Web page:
Heavy Oil

This past year witnessed significant activity and growth related to heavy-oilfield developments worldwide, and this was accompanied by a record number of SPE paper submissions on related topics. This feature article highlights several technical focus areas identified in this new literature set.

On the basis of field experience, operators have recognized the importance of developing and implementing technologies that improve inflow conformance to facilitate uniform steam-chamber development along steam-assisted-gravity-drainage (SAGD) production wells. Several papers describe the development, testing, and field piloting of completions that incorporate various types of inflow-control devices (ICDs). While most of these consider passive or autonomous control devices, one paper describes the installation and early performance of an intelligent-well-completion system with full surface activation and control of the ICDs in an SAGD well. Technical challenges associated with sand control, erosion, scaling, and plugging also must be addressed as these various systems evolve and their use continues to grow.

Significant attention was also given to solvent-based recovery methods with more than three dozen papers on various aspects of modeling, experimental evaluation, and field piloting of different solvent recovery schemes. This work contributes to the understanding of the complex chemical and physical processes involved in applying such recovery methods in different reservoirs and thus will assist operators in the effective screening, design, and commercial implementation of these techniques. As an example, another paper offers insights to the simulation community on methodological aspects of modeling hybrid steam/solvent processes.

The exploitation of offshore heavy-oil reservoirs continued to be a focus for operators in many regions. The literature describes comprehensive appraisal and development planning programs as well as various studies and field pilots undertaken to screen/evaluate alternative primary- and enhanced-recovery methods (including polymer floods and various thermal processes) for these applications. One paper outlines the strategies pursued to address the challenges involved in developing a high-viscosity heavy-oil reservoir in the North Sea.

Additional focus areas include advanced simulation techniques, new polymer developments and field applications, reservoir characterization and recovery surveillance, recovery strategies for fractured carbonate reservoirs, thermal-well design and integrity, caprock integrity, rock- and fluid-property determination, artificial-lift performance and reliability, and in-situ-combustion and electrical-heating recovery methods. The additional-reading papers and many others on these topics can be found in the OnePetro library.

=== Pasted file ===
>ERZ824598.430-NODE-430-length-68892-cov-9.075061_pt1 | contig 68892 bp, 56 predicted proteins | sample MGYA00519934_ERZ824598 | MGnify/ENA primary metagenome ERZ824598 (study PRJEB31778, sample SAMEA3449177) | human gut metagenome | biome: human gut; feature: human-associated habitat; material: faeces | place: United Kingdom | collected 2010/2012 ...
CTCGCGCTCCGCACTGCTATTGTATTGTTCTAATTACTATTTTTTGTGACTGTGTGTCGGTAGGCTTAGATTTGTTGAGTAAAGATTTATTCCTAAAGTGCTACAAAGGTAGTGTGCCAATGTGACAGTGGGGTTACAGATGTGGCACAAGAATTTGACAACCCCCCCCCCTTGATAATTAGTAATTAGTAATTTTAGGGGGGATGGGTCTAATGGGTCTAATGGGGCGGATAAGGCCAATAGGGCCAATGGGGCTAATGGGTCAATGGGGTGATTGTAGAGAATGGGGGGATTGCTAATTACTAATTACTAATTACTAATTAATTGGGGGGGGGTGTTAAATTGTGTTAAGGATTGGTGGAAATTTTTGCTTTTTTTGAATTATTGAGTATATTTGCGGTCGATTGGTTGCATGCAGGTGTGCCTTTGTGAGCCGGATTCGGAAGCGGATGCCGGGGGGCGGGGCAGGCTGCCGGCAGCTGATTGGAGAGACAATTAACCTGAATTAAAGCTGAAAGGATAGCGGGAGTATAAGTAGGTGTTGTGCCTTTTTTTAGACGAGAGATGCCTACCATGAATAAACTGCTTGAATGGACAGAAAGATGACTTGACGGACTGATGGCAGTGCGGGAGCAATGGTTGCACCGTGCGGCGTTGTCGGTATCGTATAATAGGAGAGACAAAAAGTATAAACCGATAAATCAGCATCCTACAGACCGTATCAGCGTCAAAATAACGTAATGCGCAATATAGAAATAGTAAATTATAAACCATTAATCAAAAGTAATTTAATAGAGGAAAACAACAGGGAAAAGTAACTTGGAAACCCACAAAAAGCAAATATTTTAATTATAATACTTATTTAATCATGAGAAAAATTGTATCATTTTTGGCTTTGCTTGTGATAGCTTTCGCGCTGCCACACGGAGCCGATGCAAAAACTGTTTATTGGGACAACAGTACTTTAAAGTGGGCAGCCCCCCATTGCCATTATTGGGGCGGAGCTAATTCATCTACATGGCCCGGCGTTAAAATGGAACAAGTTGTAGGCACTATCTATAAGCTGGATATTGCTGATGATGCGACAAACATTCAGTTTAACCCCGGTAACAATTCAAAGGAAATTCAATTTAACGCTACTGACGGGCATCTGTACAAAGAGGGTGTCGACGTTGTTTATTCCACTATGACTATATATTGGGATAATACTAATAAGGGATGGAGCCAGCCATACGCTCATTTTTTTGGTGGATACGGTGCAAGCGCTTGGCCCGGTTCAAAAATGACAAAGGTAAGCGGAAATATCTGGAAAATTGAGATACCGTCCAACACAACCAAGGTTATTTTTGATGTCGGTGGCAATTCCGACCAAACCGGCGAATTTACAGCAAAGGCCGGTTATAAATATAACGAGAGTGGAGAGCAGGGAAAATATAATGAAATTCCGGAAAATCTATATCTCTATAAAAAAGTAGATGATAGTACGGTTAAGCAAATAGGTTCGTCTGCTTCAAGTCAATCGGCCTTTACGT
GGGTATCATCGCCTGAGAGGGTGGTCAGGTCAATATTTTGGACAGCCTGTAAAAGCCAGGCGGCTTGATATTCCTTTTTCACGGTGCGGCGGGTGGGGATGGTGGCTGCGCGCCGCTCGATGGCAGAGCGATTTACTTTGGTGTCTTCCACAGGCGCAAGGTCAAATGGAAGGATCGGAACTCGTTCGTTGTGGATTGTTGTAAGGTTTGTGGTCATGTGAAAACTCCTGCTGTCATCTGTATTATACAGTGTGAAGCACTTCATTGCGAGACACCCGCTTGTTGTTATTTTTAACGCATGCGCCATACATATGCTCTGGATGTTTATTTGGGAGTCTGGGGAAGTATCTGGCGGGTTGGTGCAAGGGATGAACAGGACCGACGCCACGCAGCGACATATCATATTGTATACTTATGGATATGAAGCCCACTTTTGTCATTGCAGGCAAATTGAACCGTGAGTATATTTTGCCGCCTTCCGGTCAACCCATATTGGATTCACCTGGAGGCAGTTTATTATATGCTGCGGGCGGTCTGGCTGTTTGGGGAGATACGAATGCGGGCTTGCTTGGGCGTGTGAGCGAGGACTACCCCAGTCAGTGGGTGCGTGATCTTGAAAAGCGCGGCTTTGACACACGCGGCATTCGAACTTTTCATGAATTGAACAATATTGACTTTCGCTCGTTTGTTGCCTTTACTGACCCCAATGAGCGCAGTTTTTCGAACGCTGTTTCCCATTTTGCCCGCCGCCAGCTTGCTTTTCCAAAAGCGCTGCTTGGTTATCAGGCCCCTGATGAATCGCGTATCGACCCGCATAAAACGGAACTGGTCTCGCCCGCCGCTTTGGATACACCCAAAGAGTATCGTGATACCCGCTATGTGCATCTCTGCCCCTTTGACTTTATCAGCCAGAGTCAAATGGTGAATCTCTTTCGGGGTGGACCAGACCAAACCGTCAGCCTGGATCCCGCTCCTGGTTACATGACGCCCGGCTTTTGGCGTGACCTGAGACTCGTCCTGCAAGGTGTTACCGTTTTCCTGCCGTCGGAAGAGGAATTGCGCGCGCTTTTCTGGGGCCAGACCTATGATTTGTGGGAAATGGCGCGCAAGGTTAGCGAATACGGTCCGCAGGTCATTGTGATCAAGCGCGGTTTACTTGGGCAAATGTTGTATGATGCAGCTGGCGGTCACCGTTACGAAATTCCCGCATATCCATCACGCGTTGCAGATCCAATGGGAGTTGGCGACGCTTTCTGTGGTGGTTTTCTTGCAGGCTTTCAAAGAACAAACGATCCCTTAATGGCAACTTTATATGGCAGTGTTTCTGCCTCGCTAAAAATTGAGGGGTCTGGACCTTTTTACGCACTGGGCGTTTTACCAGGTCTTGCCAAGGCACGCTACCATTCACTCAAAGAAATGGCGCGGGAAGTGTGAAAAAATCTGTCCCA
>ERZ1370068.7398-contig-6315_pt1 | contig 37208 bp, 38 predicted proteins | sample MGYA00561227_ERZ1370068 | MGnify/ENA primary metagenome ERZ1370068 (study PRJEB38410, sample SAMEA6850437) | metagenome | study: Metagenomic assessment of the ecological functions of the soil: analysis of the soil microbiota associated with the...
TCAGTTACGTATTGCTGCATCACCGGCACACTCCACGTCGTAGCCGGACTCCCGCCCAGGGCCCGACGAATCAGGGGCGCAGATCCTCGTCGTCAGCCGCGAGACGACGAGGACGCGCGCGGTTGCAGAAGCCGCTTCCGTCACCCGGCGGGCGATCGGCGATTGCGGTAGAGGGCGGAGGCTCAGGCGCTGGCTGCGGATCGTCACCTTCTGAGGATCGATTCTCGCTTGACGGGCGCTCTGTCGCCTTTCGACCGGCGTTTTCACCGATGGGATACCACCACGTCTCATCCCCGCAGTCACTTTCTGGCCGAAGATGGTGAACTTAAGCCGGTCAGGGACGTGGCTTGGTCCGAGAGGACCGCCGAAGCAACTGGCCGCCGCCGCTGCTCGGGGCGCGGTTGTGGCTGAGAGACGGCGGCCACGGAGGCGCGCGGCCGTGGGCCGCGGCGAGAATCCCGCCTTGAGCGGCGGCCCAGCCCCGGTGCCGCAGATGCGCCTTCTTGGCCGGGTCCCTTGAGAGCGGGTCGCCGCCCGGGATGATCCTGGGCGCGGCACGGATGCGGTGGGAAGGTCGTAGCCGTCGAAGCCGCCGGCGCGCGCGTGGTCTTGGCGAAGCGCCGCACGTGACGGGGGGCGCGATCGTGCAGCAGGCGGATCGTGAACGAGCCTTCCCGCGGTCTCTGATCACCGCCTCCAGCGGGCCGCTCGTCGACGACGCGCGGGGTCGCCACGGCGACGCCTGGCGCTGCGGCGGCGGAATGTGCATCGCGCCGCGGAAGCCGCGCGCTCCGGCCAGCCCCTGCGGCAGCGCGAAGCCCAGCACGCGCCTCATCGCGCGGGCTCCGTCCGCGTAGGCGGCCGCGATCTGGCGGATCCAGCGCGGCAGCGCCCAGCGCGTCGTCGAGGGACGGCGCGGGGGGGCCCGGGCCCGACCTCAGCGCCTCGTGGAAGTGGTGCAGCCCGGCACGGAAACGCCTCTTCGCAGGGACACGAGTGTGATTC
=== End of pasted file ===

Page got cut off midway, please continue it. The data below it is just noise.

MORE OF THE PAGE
With the decline in oil price and typical product differentials, the current year will be particularly challenging for heavy-oil operations. However, as in the past, these conditions also create opportunities for technology development and deployment to improve operational performance and efficiency, and this should remain a priority for the industry.

Additional Reading

SPE 172850 Polymer Flooding for Extraheavy Oil: New Insights on the Key Polymer Transport Properties in Porous Media by F. Rodriguez, Paris Diderot University, et al.

SPE 169678 Maximizing Steam-Project Value in South Oman Through Flexible Development Phasing and Integrated Reservoir Surveillance by S.M. Al-Hinai, Petroleum Development Oman, et al.

SPE 172889 Maximizing the Profitability of Extraheavy-Oil Wells With Cyclic Steam Injection in the Samaria Neogeno Field by Using Injection Profiles Logged Under Extreme Temperatures by Ezequiel A. Isidro Torres, Pemex, et al.

SPE 170109 A Case Study in the Application of Bitumen Geochemistry for Reservoir Characterization in SAGD Development by J.N. Sereda, Suncor Energy, et al.

SPE 169513 Case Study: Steam-Injection Step-Rate Tests Run in the Shallow Low-Permeability Diatomite Formation, Orcutt Oil Field, Careaga Lease, Santa Barbara County, California by Ramon Elias, Santa Maria Energy, et al.

Cam Matthews, SPE, is a C-FER Technologies fellow. He is responsible for organizing research-and-development programs related to drilling and completions and production operations. Matthews holds BS and MS degrees in civil engineering from the University of Manitoba and the University of Alberta, respectively. He received an SPE Regional Service Award in 2004. Matthews currently serves on the SPE Canada Board of Directors, is a director for the SPE Research and Development Technical Section, is an SPE Canadian Trust Fund Board Member, and sits on the JPT Editorial Committee.

Heavy Oil

Cam Matthews, SPE, C-FER Technologies

01 March 2015

Volume: 67 | Issue: 3


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